• …the person keying in the tip percentage made a mistake and entered the wrong numbers, entering in an 81% tip instead of an 18% tip?
  • …while rare, maybe someone purposefully entered in a higher tip, or maybe you left no tip or tipped in cash and someone falsely entered an amount on your behalf?

Image Credits: Capital One

User flow for Generous Tip

Let’s look at how our Generous Tip insight handles this user flow. Your tip amount is compared against historical data which tells us the usual tip percentage you might leave based on several factors (type of restaurant, time of meal, city, etc.). If the historical data says that you usually leave around 15-20% tip, then clearly an 81% tip is worth confirming.

Eno will analyze this data and alert you if it spots an anomalous tip amount. If you were feeling extra generous and really did mean to leave a hefty tip, then you’re all set. If there is an error, Eno will provide the restaurant’s contact information so you can get it sorted out. 

How our insights architecture drives Eno

Intelligent insights require Capital One to process data accurately and fast. Not only do the framework components Amazon Kinesis and AWS Lambda integrate super efficiently they’re getting smarter all the time. Each insight goes through a series of filters and transformations via the microservices to get to a point where we can apply very specific business logic to an issue, and what Eno learns from each insight can be applied to the next. 

The asynchronous nature of credit card transactions is a perfect use case for event-driven architectures. When a customer swipes their credit card there is no need to wait for an insight. We’re already monitoring via a design pattern called “file and forget.” A customer swipes, they move on, but the event-driven architecture is listening to events as they’re happening, applying a series of transformations and enhancements to get to a specific, intelligent result.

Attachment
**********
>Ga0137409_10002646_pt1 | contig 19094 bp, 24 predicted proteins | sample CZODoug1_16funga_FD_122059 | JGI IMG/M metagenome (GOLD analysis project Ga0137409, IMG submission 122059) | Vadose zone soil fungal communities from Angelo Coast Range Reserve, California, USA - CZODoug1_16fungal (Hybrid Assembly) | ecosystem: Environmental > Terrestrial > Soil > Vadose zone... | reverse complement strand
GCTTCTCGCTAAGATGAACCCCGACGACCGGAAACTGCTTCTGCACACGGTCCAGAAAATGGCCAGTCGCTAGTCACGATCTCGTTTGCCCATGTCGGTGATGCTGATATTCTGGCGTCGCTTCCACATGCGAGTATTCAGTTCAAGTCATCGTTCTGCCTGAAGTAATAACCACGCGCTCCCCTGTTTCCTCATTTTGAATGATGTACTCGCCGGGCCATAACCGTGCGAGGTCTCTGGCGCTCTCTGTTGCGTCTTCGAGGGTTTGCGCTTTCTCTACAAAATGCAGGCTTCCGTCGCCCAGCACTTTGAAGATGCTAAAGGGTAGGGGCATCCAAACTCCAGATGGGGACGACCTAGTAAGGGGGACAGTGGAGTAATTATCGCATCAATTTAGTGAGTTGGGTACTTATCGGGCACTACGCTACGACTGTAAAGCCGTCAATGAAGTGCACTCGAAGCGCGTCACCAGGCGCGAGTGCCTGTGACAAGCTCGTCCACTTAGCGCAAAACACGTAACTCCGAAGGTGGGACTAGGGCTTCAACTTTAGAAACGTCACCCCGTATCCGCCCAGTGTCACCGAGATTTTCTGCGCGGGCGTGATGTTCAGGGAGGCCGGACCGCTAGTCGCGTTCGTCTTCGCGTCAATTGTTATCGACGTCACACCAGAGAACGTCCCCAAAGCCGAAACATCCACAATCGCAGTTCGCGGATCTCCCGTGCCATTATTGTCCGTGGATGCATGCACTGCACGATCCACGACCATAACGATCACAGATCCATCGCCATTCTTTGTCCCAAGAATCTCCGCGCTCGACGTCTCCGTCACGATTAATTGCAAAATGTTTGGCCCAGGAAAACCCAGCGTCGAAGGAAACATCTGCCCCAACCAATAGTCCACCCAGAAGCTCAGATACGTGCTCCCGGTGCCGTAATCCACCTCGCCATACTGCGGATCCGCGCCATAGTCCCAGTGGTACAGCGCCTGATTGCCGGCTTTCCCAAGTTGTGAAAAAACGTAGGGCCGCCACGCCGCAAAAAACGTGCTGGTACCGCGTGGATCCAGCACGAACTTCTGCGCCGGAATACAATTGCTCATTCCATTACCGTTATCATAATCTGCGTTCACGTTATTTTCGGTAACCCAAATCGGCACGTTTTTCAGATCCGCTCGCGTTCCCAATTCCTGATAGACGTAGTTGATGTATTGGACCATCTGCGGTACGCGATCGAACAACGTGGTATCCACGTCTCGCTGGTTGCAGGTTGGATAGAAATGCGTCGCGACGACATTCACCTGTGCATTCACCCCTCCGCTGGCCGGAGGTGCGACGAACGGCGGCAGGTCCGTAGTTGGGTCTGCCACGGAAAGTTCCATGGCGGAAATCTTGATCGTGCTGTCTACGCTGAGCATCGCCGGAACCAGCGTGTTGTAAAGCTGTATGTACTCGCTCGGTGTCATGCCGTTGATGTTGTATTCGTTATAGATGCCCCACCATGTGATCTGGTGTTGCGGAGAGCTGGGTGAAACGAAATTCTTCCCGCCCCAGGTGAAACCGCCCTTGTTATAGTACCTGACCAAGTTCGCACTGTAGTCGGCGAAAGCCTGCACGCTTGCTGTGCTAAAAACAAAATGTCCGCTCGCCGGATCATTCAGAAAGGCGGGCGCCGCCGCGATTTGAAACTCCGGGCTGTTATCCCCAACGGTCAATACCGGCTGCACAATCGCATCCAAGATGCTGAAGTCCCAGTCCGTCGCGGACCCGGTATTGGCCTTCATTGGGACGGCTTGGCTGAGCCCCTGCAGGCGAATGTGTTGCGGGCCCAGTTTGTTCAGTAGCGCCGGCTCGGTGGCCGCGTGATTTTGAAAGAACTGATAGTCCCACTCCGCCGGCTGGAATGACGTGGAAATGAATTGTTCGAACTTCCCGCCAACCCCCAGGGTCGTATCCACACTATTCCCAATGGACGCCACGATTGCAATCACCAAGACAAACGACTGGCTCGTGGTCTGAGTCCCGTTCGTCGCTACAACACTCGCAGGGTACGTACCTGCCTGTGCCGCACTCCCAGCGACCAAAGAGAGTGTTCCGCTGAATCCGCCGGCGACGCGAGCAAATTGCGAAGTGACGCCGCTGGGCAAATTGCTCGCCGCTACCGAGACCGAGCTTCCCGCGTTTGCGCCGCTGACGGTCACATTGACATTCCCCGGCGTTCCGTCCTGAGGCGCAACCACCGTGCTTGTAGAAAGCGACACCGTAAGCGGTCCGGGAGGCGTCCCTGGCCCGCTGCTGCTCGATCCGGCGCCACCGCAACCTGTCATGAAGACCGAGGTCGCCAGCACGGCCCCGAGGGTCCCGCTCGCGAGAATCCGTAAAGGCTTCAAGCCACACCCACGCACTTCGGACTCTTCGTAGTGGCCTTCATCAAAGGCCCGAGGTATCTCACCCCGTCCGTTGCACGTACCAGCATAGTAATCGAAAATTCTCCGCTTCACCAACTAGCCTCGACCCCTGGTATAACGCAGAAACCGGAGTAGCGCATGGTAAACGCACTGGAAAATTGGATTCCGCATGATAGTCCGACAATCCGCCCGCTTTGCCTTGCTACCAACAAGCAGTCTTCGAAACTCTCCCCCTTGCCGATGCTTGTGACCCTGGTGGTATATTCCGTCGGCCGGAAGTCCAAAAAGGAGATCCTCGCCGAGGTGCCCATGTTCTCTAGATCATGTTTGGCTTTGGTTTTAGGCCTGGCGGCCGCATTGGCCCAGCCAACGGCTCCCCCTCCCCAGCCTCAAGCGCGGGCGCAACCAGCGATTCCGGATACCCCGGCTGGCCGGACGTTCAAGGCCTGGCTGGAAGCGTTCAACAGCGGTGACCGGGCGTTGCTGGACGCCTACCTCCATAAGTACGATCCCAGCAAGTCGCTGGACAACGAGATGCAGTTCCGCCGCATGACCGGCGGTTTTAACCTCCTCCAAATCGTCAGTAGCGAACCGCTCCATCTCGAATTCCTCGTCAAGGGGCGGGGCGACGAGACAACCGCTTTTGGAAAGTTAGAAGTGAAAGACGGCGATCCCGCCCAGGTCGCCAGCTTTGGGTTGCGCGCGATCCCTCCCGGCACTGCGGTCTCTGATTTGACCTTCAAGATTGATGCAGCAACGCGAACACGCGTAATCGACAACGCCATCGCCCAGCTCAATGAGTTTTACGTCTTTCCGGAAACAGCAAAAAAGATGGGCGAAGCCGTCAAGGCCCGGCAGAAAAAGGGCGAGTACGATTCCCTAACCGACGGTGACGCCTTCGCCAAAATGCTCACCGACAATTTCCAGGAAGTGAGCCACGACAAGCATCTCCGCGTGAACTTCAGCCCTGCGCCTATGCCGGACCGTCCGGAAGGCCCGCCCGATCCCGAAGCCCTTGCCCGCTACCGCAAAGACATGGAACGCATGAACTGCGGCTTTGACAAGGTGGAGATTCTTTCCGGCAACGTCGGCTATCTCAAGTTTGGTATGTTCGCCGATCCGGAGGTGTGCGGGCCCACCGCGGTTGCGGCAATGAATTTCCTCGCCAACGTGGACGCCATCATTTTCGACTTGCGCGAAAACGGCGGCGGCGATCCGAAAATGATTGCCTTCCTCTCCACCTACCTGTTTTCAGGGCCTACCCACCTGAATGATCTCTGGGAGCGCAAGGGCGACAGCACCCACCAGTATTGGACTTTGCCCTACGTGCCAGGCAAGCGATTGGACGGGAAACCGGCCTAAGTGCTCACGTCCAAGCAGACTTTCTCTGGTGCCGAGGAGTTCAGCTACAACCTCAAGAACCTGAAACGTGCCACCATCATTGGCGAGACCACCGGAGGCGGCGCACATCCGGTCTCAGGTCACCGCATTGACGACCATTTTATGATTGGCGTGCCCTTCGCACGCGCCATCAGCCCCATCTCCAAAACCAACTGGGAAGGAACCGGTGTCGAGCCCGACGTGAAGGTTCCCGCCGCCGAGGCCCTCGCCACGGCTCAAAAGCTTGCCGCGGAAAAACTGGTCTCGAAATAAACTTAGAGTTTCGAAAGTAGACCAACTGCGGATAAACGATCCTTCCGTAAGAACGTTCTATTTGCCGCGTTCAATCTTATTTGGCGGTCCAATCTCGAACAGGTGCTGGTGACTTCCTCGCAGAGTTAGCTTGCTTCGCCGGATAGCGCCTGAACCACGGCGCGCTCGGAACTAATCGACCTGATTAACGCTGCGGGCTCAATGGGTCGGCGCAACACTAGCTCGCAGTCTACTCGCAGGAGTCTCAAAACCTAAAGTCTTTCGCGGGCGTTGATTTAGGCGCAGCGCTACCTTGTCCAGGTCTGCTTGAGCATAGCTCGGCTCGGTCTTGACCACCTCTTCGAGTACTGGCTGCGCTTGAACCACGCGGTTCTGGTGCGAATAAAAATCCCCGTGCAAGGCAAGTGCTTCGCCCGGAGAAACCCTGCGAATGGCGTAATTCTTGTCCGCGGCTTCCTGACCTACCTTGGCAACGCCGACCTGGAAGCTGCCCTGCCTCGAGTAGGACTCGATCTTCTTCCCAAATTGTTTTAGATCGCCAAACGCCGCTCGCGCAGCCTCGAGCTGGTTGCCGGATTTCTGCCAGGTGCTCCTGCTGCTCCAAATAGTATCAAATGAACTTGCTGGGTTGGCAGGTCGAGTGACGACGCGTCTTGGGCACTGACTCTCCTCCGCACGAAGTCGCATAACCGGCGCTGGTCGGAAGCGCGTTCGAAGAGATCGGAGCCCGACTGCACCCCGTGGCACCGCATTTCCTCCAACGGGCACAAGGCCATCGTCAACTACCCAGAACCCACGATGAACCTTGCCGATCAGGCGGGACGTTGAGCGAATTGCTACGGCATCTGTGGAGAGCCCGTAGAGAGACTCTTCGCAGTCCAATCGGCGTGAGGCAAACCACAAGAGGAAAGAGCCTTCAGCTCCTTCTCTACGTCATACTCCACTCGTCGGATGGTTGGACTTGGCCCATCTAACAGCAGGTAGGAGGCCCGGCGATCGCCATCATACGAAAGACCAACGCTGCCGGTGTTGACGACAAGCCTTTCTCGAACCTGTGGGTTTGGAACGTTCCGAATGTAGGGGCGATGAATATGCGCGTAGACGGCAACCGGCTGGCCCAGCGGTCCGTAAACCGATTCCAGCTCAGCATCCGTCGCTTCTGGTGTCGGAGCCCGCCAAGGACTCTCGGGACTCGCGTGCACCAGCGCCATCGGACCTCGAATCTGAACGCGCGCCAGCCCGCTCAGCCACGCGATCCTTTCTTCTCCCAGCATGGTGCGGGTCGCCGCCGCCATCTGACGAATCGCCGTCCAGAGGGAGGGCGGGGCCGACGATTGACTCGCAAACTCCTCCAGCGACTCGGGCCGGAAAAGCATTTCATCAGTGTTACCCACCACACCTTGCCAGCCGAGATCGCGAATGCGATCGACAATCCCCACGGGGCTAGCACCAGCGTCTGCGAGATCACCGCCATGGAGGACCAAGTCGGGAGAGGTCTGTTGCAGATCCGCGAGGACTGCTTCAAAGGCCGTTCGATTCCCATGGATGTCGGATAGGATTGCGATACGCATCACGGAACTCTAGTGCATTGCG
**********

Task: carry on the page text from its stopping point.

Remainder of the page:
In terms of building serverless capabilities into this architecture, the cloud provider manages the server itself patching, security, maintenance and scalability ensuring that it is always available regardless of traffic load. We only pay for what we use. Given that insights like Generous Tip have periods of peak activity punctuated by stretches of low traffic, going serverless is a great move from a cost and utilization standpoint.

In today’s virtual world, it’s important to utilize digital tools that can help you get the most out of your money. Thanks to resources like Eno, Capital One customers can enjoy more control and peace of mind when it comes to their finances. We’ll continue to make this possible by using cutting-edge technology to its maximum benefit. By using cloud-native services such as Amazon Kinesis and AWS Lambda, Capital One are able to make the most of an event-driven, streaming, serverless architecture, providing real-time insights to help our customers. 

To learn more about Eno click here.